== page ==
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Monarchy in Ontario


Monarchy in Ontario

Queen in Right of Ontario
Elizabeth II
Queen of Canada

since 6 February 1952
Style Her Majesty
First monarch Victoria
Formation 1 July 1867

By the arrangements of the Canadian federation, Canada's monarchy operates in Ontario as the core of the province's Westminster-style parliamentary democracy.[1] As such, the Crown within Ontario's jurisdiction is referred to as the Crown in Right of Ontario,[2] Her Majesty in Right of Ontario,[3] or the Queen in Right of Ontario.[4] The Constitution Act, 1867, however, leaves many royal duties in Ontario specifically assigned to the sovereign's viceroy, the Lieutenant Governor of Ontario,[1] whose direct participation in governance is limited by the conventional stipulations of constitutional monarchy.[5]


  • Constitutional monarchy in Ontario 1
    • Royal associations 1.1
  • History 2
  • See also 3
  • References 4
  • External links 5

Constitutional monarchy in Ontario

The role of the Crown is both legal and practical; it functions in Ontario in the same way it does in all of Canada's other provinces, being the centre of a constitutional construct in which the institutions of government acting under the sovereign's authority share the power of the whole.[6] It is thus the foundation of the executive, legislative, and judicial branches of the province's government.[7] The Canadian monarch—since  6 February 1952, Queen Elizabeth II—is represented and has her duties carried out by the Lieutenant Governor of Ontario, whose direct participation in governance is limited by the conventional stipulations of constitutional monarchy, with most related powers entrusted for exercise by the elected parliamentarians, the ministers of the Crown generally drawn from amongst them, and the judges and justices of the peace.[5] The Crown today primarily functions as a guarantor of continuous and stable governance and a nonpartisan safeguard against the abuse of power.[5][8][9] This arrangement began with the 1867 British North America Act,[1] and continued an unbroken line of monarchical government extending back to the early 17th century. However, though Ontario has a separate government headed by the Queen, as a province, Ontario is not itself a kingdom.[10]

Queen Elizabeth II in Toronto, 2010

A viceregal suite in the Ontario Legislative Building in Toronto is used both as an office and official event location by the lieutenant governor, the sovereign, and other members of the Canadian Royal Family. The viceroy resides in a separate home provided by the provincial Crown and the Queen and her relations reside at a hotel when in Ontario.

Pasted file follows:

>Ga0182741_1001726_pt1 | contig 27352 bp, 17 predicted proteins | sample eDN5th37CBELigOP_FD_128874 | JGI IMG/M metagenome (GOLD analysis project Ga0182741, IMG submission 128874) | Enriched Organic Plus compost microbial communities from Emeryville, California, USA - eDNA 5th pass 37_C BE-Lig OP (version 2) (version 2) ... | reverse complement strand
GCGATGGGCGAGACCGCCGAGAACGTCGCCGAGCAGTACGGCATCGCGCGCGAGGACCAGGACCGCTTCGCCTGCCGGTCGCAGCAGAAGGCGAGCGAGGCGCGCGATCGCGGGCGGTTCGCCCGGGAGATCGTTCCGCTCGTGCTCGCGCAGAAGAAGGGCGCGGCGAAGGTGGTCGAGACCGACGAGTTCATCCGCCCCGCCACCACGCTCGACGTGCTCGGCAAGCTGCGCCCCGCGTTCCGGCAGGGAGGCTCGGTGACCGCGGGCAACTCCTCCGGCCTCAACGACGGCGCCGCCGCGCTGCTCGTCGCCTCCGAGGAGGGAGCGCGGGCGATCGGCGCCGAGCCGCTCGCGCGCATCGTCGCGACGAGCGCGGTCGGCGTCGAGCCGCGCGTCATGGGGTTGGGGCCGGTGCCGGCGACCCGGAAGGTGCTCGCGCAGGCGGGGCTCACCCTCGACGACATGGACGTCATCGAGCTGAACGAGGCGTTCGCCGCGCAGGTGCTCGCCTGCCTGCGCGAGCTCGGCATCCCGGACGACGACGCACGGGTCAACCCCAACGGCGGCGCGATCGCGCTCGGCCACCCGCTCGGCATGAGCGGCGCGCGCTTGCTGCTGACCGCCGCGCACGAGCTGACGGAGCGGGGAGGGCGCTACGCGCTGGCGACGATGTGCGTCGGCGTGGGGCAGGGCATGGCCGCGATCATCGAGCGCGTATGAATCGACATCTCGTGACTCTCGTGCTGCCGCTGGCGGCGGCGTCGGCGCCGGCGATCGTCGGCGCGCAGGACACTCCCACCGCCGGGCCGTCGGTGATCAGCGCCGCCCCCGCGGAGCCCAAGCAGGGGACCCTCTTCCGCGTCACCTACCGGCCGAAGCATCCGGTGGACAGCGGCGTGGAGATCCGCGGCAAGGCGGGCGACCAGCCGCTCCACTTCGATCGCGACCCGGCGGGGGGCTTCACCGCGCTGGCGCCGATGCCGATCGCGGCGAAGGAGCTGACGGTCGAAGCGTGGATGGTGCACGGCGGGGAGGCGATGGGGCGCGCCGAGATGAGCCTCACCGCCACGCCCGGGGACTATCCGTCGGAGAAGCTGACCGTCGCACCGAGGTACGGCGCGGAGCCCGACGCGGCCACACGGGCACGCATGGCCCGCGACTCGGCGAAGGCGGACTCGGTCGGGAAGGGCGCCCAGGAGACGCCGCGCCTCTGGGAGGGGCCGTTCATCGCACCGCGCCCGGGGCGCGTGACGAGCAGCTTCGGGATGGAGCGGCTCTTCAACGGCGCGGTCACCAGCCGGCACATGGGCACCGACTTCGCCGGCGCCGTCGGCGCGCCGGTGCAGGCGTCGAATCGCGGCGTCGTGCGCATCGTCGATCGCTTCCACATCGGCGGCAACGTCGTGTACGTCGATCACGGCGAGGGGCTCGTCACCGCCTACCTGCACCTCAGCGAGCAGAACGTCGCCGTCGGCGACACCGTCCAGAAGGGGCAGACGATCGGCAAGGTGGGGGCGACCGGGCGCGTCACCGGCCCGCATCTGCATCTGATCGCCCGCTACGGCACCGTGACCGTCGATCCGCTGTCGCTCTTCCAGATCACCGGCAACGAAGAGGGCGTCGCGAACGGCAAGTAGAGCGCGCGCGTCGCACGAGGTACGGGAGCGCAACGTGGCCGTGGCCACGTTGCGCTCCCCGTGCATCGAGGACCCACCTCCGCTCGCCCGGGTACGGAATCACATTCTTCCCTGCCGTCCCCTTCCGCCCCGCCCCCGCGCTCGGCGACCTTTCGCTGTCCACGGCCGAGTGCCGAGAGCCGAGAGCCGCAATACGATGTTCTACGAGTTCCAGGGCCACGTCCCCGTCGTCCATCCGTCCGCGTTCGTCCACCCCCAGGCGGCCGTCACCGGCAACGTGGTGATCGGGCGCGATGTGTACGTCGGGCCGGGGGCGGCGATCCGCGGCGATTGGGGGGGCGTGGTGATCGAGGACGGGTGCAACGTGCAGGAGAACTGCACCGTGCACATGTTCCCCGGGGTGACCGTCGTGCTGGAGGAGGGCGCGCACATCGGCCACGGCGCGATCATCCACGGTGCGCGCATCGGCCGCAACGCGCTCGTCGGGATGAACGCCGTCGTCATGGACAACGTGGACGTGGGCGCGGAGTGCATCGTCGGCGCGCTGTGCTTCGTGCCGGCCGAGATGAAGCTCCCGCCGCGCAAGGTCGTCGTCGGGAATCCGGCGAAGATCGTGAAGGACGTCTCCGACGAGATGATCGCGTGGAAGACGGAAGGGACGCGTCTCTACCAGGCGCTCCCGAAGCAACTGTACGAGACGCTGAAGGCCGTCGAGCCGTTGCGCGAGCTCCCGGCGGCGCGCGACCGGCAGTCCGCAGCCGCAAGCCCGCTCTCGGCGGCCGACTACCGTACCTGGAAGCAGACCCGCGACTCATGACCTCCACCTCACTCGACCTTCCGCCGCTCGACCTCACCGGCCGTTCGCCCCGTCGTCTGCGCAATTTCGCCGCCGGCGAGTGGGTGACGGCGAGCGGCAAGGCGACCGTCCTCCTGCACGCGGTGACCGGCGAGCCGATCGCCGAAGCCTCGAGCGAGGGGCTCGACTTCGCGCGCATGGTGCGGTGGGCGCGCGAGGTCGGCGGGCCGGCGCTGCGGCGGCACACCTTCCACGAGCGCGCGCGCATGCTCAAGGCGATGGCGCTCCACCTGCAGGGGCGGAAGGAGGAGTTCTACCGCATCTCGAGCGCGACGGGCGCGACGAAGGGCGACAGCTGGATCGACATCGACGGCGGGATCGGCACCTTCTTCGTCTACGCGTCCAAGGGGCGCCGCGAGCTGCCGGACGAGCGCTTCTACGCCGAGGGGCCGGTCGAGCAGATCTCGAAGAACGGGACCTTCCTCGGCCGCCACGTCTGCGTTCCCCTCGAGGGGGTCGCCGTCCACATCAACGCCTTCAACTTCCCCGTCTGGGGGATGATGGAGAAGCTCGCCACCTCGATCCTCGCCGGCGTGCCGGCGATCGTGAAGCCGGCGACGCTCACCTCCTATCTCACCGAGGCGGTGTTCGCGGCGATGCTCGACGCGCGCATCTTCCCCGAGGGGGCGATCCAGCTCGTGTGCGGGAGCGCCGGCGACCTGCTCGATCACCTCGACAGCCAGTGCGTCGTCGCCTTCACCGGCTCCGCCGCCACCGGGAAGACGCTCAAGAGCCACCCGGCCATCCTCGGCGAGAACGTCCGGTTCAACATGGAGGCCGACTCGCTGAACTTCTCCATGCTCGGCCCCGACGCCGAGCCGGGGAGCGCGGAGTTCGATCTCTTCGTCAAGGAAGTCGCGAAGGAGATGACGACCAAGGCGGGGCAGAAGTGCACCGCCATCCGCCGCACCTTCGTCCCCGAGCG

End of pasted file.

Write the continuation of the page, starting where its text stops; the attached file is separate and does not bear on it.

The Great Seal of Ontario, held by the lieutenant governor and entrusted by him or her to the Attorney General of Ontario

Royal associations

The Crown has held a place of special significance throughout Ontario's history. The visit of our Queen serves as a reminder of this fact, and I believe it can be a more memorable occasion for our young citizens if it is supported by a meaningful learning experience.[11]

Thomas Leonard Wells, Ontario Minister of Education, 1973

Those in the Royal Family George VI in 1947.

The main symbol of the monarchy is the sovereign herself, her image (in portrait or effigy) thus being used to signify government authority.[15] A royal cypher or crown may also illustrate the monarchy as the locus of authority, without referring to any specific monarch. Further, though the monarch does not form a part of the constitutions of Ontario's honours, they do stem from the Crown as the fount of honour, and so bear on the insignia symbols of the sovereign.


See also


  1. ^ a b c  
  2. ^  
  3. ^  
  4. ^ Pinet v. The Queen in right of Ontario, Title (Ontario Court of Appeal 13 April 1995). Text
  5. ^ a b c  
  6. ^ Cox, Noel (September 2002). "Black v Chrétien: Suing a Minister of the Crown for Abuse of Power, Misfeasance in Public Office and Negligence". Murdoch University Electronic Journal of Law (Perth: Murdoch University) 9 (3): 12. Retrieved 17 May 2009. 
  7. ^  
  8. ^  
  9. ^ MacLeod 2008, p. 20
  10. ^  
  11. ^ "Golden Jubilee of Queen Elizabeth II: Empire Day". Archives of Ontario. Retrieved 2007-09-15. 
  12. ^ Palmer, Sean;  
  13. ^ Rayburn, Alan. "Victoria". The Canadian Encyclopedia. Retrieved 15 September 2007. 
  14. ^ "our Story > The History of The Royal Hamilton Yacht Club". The Royal Hamilton Yacht Club. Archived from the original on 23 February 2008. Retrieved 2 July 2009. 
  15. ^ MacKinnon, Frank (1976), The Crown in Canada, Calgary: Glenbow-Alberta Institute, p. 69,  

External links

  • Archives of Ontario. "A Celebration of the Golden Jubilee of Queen Elizabeth II". Queen's Printer for Ontario. 
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